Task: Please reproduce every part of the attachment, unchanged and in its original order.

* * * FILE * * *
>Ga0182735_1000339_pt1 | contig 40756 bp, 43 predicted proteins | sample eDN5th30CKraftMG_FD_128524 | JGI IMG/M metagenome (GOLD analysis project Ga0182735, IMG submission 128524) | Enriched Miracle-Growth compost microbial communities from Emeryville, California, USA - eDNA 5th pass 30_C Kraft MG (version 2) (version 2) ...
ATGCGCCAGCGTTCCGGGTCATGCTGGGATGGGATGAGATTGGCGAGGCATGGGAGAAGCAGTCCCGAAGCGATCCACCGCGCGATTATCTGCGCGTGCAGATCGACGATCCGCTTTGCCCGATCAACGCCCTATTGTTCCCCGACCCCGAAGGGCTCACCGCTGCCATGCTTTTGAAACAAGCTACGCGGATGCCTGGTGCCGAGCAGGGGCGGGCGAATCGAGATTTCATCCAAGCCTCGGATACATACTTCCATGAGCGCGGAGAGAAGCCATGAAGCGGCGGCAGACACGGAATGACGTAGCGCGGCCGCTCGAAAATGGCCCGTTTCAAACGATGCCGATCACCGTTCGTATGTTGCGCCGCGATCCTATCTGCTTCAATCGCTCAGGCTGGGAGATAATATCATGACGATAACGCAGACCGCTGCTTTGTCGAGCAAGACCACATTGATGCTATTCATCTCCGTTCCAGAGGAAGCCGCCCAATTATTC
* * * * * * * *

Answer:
>Ga0182735_1000339_pt1 | contig 40756 bp, 43 predicted proteins | sample eDN5th30CKraftMG_FD_128524 | JGI IMG/M metagenome (GOLD analysis project Ga0182735, IMG submission 128524) | Enriched Miracle-Growth compost microbial communities from Emeryville, California, USA - eDNA 5th pass 30_C Kraft MG (version 2) (version 2) ...
ATGCGCCAGCGTTCCGGGTCATGCTGGGATGGGATGAGATTGGCGAGGCATGGGAGAAGCAGTCCCGAAGCGATCCACCGCGCGATTATCTGCGCGTGCAGATCGACGATCCGCTTTGCCCGATCAACGCCCTATTGTTCCCCGACCCCGAAGGGCTCACCGCTGCCATGCTTTTGAAACAAGCTACGCGGATGCCTGGTGCCGAGCAGGGGCGGGCGAATCGAGATTTCATCCAAGCCTCGGATACATACTTCCATGAGCGCGGAGAGAAGCCATGAAGCGGCGGCAGACACGGAATGACGTAGCGCGGCCGCTCGAAAATGGCCCGTTTCAAACGATGCCGATCACCGTTCGTATGTTGCGCCGCGATCCTATCTGCTTCAATCGCTCAGGCTGGGAGATAATATCATGACGATAACGCAGACCGCTGCTTTGTCGAGCAAGACCACATTGATGCTATTCATCTCCGTTCCAGAGGAAGCCGCCCAATTATTC